Russian. Early 19th Century


Height: 24 1/2" (74.75 cm)
Width / Diameter when open: 34 1/2" (87.75 cm)
Depth 17 1/4" (43.75 cm)

Of mahogany(?), ebony and tulipwood, with gilt-brass mounts and inlay. Each table with hinged top with cross-banded border surrounding concentric cross-banded sections, centered by an ebony D-shaped section inlaid with gilt-brass leaf decoration within borders of gilt-brass dot inlays and surrounding a circle of further gilt-brass dot inlays which contains the monogram WD. Opening to reveal a polished quarter-veneered interior surface. The ebony frieze with two inlaid gilt-brass bands surrounding a repeating design of gothic arches and rosettes of gilt-brass dot inlays, centered by a drawer with two ringed lion-mask pulls. The whole raised on four tapering legs, each topped with ebony veneer inlaid with gilt-brass dot inlays in a diamond pattern and terminating in a square ebony veneered foot.

Sold by H. C. Baxter and Sons at the Grosvenor House Antiques Fair, 1992
The David Roche Collection, Australia

Menz, Christopher, and Robert Reason. Empires & Splendour: The David Roche Collection. Adelaide: Art Gallery of South Australia, 2008. 156.

Under the patronage of Catherine the Great (1729-1796), the Scottish architect Charles Cameron (1745-1812) was responsible for introducing furniture designs to Russia that were often variants on the English models developed by his contemporary Robert Adam (1728-1792). The present tables are in a demi-lune form typical of English gate-leg-action card or tea tables, but are decidedly Russian in their use of contrasting ebony and brass-inlaid decoration on a wood of a rich dark color. The St. Petersburg-based cabinetmaker whose keynote was this type of inlaid work is Heinrich Gambs (1765-1831).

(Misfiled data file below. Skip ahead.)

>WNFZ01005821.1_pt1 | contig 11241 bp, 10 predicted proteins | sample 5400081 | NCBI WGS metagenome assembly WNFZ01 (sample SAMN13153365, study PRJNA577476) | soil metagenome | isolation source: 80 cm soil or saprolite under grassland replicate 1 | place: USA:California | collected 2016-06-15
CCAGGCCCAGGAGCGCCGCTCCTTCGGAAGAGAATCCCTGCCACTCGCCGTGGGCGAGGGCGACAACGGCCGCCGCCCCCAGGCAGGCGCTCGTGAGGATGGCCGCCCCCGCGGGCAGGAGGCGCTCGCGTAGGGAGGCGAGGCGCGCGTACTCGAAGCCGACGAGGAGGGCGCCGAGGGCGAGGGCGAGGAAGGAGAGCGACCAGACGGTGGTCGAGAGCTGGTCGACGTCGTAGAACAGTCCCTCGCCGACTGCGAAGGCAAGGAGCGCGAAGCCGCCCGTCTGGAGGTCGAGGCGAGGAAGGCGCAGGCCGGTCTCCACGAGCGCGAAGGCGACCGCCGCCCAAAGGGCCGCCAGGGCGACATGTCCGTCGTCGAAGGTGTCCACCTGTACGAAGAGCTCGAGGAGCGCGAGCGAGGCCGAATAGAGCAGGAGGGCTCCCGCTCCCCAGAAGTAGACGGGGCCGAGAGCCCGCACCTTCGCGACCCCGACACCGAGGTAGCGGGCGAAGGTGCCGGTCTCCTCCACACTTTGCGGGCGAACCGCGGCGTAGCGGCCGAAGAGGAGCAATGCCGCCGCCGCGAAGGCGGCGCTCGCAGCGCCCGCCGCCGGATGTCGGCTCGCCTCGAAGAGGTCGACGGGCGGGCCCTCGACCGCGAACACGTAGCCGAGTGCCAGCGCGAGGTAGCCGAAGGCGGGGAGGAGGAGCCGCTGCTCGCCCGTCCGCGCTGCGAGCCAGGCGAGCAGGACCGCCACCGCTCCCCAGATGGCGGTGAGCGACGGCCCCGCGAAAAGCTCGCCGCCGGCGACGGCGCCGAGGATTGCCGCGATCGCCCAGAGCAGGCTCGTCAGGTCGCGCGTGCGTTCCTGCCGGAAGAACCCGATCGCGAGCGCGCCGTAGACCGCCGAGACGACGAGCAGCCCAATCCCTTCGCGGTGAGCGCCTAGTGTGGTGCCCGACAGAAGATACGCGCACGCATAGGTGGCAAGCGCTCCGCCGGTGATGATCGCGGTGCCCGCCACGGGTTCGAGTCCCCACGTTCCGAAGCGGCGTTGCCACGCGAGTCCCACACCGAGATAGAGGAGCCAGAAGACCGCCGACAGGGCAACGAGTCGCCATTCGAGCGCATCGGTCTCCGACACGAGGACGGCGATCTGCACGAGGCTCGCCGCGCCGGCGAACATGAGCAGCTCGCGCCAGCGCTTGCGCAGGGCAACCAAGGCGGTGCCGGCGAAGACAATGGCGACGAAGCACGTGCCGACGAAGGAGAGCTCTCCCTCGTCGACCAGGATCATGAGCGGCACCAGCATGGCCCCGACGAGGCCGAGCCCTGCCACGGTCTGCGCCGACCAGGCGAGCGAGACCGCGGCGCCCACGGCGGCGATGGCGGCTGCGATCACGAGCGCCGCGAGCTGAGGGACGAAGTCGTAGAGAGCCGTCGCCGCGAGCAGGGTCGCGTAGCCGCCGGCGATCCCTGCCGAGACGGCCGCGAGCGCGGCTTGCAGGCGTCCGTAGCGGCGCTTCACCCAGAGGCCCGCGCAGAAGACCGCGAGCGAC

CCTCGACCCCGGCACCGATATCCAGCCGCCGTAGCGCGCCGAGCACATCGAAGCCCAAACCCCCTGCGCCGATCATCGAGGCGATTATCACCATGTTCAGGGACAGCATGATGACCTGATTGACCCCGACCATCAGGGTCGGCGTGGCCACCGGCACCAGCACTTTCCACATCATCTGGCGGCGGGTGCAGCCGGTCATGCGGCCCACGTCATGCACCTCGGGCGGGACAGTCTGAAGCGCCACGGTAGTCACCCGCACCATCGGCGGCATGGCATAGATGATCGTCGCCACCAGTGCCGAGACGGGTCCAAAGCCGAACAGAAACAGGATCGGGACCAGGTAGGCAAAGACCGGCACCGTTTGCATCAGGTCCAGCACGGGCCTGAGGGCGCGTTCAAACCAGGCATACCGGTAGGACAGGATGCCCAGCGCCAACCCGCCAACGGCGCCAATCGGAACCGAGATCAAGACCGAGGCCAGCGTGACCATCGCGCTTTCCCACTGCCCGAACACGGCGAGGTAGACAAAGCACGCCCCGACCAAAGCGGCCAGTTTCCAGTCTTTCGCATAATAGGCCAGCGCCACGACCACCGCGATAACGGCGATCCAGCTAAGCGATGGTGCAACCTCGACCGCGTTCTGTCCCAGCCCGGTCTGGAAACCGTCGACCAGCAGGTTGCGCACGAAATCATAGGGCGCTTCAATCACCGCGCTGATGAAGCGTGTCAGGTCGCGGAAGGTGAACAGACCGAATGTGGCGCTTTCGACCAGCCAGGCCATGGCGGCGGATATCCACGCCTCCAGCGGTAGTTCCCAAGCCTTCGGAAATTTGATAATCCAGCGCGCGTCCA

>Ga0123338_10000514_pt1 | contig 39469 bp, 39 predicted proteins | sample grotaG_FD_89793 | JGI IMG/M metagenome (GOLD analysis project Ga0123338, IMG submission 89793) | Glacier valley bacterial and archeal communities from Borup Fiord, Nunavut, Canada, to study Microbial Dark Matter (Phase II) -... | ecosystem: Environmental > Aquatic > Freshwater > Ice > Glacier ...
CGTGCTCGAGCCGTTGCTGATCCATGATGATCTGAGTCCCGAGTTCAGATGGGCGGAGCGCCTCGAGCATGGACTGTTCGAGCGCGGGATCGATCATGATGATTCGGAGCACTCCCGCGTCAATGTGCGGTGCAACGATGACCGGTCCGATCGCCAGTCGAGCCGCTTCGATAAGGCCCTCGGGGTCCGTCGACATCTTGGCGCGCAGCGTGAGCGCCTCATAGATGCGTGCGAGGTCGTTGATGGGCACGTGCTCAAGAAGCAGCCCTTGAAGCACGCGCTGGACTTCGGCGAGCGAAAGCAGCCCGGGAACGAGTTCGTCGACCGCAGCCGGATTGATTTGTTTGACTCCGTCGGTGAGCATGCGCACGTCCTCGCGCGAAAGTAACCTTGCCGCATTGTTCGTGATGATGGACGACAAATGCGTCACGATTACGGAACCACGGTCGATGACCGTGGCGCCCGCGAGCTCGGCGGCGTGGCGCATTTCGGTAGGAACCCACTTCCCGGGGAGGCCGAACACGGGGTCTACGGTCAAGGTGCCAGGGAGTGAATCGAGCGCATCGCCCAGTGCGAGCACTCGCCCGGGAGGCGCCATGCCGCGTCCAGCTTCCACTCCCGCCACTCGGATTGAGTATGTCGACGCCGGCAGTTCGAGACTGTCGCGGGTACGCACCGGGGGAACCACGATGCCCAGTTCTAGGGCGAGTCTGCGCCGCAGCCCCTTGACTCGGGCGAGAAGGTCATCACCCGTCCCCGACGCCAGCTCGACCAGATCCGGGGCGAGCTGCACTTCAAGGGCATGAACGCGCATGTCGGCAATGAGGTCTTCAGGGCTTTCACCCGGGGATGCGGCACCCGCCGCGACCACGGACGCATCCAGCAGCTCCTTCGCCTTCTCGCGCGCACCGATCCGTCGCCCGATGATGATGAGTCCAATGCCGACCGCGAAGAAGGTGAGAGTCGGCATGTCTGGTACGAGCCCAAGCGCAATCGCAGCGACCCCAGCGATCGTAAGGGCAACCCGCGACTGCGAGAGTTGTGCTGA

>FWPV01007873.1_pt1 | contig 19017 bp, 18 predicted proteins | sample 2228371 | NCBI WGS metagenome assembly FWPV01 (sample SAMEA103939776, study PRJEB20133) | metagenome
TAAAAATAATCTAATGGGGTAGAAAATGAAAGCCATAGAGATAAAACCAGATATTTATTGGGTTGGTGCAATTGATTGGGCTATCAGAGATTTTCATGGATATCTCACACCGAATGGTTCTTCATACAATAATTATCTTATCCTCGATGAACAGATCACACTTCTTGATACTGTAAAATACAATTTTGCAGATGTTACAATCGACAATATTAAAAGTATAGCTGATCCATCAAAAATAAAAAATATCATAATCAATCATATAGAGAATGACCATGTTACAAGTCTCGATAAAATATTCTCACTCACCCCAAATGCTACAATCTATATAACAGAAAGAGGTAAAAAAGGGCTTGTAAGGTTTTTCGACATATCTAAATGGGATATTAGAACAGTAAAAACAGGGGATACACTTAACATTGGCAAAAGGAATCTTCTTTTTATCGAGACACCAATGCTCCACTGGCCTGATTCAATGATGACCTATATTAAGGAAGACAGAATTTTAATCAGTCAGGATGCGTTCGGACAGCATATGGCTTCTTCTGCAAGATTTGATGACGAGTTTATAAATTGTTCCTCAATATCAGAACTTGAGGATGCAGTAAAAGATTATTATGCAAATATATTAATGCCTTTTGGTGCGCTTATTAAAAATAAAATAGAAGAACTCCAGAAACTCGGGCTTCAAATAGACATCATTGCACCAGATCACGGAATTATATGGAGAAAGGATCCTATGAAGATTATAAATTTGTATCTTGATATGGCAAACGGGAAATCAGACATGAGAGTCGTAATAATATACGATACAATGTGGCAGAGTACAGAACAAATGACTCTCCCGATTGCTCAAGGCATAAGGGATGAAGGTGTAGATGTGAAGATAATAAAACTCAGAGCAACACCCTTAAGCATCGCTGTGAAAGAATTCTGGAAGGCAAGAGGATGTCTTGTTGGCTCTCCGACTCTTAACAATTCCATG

Gambs was born in Würtemberg, Germany, and began his career under David Roentgen. In the late 1780s he emigrated to Russia, where he established a workshop in St. Petersburg that was flourishing by the late 1790s. He sought out the country’s elite clientele, which included Grand Duchess Maria Feodorovna, who commissioned a desk in 1793. He produced many pieces for Pavlovsk Palace, and in 1795 Catherine the Great accepted his proposal for the furnishing of Grand Duke Alexander’s apartments. Not long afterward, in 1801, Gambs was appointed court cabinet-maker and was “principally employed in supplying the Imperial residences, including Pavlovsk, Tsarsköe Selo and the Winter Palace.”1 He is not believed to have signed any of his works, and therefore ascriptions are based on uniform, recurring use of materials and decorative motifs, and the consistent use of mahogany for drawer linings.

Decoration with geometric brass ornament on a black background is a characteristic found in Gambs’ mahogany furniture2 and the repeating Gothic arch seen on the present tables is a staple decorative motif in his body of work. A repeating arch design in brass inlay can be found on a table by Gambs, now in the Pavlovsk Palace Museum, near St. Petersburg (figure 1).

A second related table attributed to Gambs, previously in the collection of Antoine Chenevière Fine Arts, can be seen in figure 2. This table also employs cross-banding on the surface and a frieze of ebony veneer highlighted by brass geometric inlay. Another recurrent characteristic, seen here and on the present pair of tables, are lion masks holding a ring.

Full research report available on request.

Full research report available on request.